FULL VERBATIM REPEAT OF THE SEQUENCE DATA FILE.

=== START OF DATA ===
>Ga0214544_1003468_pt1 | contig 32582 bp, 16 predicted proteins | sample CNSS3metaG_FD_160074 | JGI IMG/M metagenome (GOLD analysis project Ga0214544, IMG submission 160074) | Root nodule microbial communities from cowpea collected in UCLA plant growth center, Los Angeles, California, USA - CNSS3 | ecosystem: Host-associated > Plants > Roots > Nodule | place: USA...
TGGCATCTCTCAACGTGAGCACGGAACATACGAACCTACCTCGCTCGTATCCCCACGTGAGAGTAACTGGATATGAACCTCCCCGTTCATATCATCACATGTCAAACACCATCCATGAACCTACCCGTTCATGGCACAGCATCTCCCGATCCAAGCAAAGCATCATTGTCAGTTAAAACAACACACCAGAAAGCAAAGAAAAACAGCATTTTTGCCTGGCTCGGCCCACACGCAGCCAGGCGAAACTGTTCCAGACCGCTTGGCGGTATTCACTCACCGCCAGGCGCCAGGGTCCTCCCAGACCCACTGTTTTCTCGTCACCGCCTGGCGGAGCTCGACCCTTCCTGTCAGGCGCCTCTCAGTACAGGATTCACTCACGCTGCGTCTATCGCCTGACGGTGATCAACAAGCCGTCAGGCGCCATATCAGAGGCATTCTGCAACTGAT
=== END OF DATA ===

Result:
>Ga0214544_1003468_pt1 | contig 32582 bp, 16 predicted proteins | sample CNSS3metaG_FD_160074 | JGI IMG/M metagenome (GOLD analysis project Ga0214544, IMG submission 160074) | Root nodule microbial communities from cowpea collected in UCLA plant growth center, Los Angeles, California, USA - CNSS3 | ecosystem: Host-associated > Plants > Roots > Nodule | place: USA...
TGGCATCTCTCAACGTGAGCACGGAACATACGAACCTACCTCGCTCGTATCCCCACGTGAGAGTAACTGGATATGAACCTCCCCGTTCATATCATCACATGTCAAACACCATCCATGAACCTACCCGTTCATGGCACAGCATCTCCCGATCCAAGCAAAGCATCATTGTCAGTTAAAACAACACACCAGAAAGCAAAGAAAAACAGCATTTTTGCCTGGCTCGGCCCACACGCAGCCAGGCGAAACTGTTCCAGACCGCTTGGCGGTATTCACTCACCGCCAGGCGCCAGGGTCCTCCCAGACCCACTGTTTTCTCGTCACCGCCTGGCGGAGCTCGACCCTTCCTGTCAGGCGCCTCTCAGTACAGGATTCACTCACGCTGCGTCTATCGCCTGACGGTGATCAACAAGCCGTCAGGCGCCATATCAGAGGCATTCTGCAACTGAT